=========================================
Glenda Rubin
San Francisco Bay Area
Researching: STRYZEWSKI, STRAUSS, JANOFSKY, JANOFF, OBODOV, WERNICK, GREENBERG, KROCHAK. Shtetls: Lipovets, Ilintsy, Pliskov, Starokonstantinov, Krasilov


Mark Halpern
 

In the Bialystok area, there are many people with surname of Bialostocki (and similar spellings). I would assume that the surname Bialy is a shortening of the Bialostocki surname. 

As for Bialy's. They are definitely not bagels. They were a staple of my and your Bialystok ancestors lives. As Glenda says, the full name of these "rolls" was Bialystoker Kuchen. In the US these days Bialys are sold in many places, but the only ones that look and taste like the originals are at Kossar's Bialys in New York's Lower East Side and other bakeries in New York City. For more about this Bialystok delicacy, read Mimi Sheraton's book "The Bialy Eaters."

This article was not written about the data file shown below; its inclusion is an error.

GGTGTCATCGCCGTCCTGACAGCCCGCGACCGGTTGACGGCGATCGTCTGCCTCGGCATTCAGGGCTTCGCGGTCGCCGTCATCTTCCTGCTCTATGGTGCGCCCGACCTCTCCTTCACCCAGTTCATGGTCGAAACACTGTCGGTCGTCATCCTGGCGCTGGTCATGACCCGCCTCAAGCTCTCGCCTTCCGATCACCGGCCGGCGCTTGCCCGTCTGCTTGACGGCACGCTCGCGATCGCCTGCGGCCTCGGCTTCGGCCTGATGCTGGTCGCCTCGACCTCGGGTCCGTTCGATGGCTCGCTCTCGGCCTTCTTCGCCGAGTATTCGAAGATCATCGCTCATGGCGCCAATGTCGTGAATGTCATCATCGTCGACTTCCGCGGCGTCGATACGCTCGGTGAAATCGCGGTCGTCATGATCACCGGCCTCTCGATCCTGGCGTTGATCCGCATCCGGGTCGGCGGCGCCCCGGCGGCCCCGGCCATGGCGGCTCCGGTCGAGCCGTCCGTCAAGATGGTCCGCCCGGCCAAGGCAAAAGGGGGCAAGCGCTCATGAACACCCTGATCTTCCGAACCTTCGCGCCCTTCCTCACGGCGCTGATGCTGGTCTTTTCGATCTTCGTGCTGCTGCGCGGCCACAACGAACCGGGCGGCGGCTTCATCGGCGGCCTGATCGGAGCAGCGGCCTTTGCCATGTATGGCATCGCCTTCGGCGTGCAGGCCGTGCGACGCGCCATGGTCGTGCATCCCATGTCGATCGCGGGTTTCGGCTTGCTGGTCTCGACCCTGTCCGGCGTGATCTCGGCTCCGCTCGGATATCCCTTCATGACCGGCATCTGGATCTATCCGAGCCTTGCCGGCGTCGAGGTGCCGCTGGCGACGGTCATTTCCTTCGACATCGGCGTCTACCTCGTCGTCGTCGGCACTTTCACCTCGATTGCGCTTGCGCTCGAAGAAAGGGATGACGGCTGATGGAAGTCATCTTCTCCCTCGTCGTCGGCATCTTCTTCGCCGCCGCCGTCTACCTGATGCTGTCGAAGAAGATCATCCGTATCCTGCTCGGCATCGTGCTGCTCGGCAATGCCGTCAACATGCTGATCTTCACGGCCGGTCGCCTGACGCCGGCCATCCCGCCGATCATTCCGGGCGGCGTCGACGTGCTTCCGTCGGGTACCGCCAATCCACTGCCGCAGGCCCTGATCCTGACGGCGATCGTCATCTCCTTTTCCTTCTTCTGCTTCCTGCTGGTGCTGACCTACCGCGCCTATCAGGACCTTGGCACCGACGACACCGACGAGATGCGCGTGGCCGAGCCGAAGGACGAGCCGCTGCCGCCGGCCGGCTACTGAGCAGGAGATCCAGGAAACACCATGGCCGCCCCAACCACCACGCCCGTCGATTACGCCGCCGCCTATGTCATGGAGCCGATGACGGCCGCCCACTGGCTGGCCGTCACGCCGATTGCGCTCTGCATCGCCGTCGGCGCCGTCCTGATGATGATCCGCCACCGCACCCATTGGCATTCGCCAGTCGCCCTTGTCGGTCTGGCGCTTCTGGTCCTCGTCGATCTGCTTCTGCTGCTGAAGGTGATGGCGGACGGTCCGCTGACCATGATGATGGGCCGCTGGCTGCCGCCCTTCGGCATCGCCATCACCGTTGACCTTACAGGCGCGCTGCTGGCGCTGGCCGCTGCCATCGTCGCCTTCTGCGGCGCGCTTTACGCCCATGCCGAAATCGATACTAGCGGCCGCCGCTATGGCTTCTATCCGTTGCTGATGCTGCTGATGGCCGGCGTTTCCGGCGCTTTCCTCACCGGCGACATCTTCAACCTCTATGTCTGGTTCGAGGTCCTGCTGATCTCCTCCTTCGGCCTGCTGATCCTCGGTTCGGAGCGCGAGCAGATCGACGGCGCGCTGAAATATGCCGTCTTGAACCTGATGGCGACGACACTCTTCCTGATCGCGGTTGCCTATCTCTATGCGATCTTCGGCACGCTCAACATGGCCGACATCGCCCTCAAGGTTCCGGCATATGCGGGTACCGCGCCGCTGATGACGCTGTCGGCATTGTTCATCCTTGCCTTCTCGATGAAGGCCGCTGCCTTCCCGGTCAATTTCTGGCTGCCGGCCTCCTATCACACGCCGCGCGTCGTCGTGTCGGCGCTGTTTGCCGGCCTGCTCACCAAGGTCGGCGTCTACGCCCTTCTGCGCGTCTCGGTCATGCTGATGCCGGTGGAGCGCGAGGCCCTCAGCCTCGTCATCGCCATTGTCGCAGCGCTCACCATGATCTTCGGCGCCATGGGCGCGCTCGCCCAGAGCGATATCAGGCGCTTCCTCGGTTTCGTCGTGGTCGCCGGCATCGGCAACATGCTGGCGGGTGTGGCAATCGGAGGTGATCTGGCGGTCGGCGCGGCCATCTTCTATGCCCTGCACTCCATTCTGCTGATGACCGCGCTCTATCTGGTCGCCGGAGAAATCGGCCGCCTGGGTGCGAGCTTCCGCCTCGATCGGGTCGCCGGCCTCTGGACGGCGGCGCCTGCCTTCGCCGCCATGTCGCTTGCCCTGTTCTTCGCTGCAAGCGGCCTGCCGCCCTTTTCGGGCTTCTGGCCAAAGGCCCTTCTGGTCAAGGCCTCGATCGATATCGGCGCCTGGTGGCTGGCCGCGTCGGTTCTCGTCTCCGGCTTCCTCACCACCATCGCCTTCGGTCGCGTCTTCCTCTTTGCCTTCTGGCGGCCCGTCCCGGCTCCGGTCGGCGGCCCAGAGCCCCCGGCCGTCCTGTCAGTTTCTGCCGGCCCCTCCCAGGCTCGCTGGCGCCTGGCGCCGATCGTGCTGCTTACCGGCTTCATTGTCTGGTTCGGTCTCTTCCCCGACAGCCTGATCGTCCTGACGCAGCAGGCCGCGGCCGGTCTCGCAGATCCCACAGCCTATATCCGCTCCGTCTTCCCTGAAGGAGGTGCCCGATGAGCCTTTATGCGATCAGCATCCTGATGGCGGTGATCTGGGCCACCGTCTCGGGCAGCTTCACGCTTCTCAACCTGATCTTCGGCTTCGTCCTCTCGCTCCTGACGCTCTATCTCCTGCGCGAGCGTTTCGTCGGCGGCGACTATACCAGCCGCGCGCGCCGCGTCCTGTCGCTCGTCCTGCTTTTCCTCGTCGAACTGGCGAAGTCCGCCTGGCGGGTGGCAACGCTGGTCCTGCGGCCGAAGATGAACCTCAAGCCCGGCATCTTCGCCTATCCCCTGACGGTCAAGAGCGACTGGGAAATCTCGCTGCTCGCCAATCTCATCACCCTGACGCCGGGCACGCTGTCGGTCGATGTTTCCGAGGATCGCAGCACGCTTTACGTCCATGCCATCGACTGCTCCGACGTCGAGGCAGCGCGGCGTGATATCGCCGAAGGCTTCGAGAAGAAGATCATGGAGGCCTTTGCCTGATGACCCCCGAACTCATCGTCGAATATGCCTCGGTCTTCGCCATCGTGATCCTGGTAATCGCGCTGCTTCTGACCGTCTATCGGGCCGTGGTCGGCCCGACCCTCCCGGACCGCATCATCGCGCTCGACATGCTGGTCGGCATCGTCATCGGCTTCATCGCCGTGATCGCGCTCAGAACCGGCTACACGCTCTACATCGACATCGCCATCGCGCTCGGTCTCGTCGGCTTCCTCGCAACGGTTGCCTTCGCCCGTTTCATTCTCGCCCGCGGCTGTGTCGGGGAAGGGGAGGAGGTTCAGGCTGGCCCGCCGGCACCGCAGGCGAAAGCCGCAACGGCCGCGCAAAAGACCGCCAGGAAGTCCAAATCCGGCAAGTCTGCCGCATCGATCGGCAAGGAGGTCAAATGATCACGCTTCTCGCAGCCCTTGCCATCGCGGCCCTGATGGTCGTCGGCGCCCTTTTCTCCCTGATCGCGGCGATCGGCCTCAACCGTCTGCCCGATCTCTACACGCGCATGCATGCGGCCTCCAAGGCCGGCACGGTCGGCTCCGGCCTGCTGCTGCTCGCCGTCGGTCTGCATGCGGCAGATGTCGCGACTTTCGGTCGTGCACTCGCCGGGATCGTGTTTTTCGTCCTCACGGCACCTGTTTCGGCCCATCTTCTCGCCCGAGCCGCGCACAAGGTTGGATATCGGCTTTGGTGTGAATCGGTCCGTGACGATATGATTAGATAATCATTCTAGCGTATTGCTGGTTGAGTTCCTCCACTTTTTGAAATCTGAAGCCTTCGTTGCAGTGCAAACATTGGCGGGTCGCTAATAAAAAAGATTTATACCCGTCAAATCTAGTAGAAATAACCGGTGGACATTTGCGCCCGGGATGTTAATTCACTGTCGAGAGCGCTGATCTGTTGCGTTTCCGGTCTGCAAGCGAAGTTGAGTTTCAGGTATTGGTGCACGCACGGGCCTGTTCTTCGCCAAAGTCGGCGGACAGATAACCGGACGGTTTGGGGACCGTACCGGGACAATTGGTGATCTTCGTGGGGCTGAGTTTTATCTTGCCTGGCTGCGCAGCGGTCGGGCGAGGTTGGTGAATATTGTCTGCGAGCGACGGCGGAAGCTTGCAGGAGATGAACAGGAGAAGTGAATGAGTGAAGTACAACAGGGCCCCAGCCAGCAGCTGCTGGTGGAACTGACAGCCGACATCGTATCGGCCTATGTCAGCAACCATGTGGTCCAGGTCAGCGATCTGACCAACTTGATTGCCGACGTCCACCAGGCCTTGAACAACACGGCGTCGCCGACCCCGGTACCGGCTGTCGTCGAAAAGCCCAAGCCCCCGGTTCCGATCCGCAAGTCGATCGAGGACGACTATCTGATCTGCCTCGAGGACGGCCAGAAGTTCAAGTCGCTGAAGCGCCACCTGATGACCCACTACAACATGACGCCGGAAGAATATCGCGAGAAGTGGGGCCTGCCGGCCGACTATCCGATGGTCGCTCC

BTW, there is one restaurant in Bialystok that sells Bialy's, but they are small rolls with some poppy seeds on top -- tasty, but definitely no comparison to real Bialys. 

Mark Halpern
son of a Bialystoker mother

 

On 2020-07-16 5:02 pm, Glenda Rubin wrote:

My family (from NY) were language sticklers.  We called this baked good, kuchens or Bialystocker kuchens, where they, presumably, originated.  My guess is that kuchen is Yiddish, derived from cake in German.  My parents would get annoyed when people called them bialys and wouldn't hesitate to correct them, which of course had no effect. 😏
 
Glenda [Rubin]
Richmond, CA, USA
 

On Thu, Jul 16, 2020 at 12:16 PM Kris Murawski <krismurawski24@...> wrote:
I believed always it was the Americab name of a bagel variety from Bialystok. It was known in Poland as „cebulak" (onion-bagel"). 




--
=========================================
Glenda Rubin
San Francisco Bay Area
Researching: STRYZEWSKI, STRAUSS, JANOFSKY, JANOFF, OBODOV, WERNICK, GREENBERG, KROCHAK. Shtetls: Lipovets, Ilintsy, Pliskov, Starokonstantinov, Krasilov


Mark Halpern
 

My mother, born in Bialystok, called them Bialys. My Galitzianer father owned a grocery/deli in NJ and had fresh bagels and bialys delivered from NY every morning. I never heard my mother refer to them as kuchen, although I now know that was the proper name for them.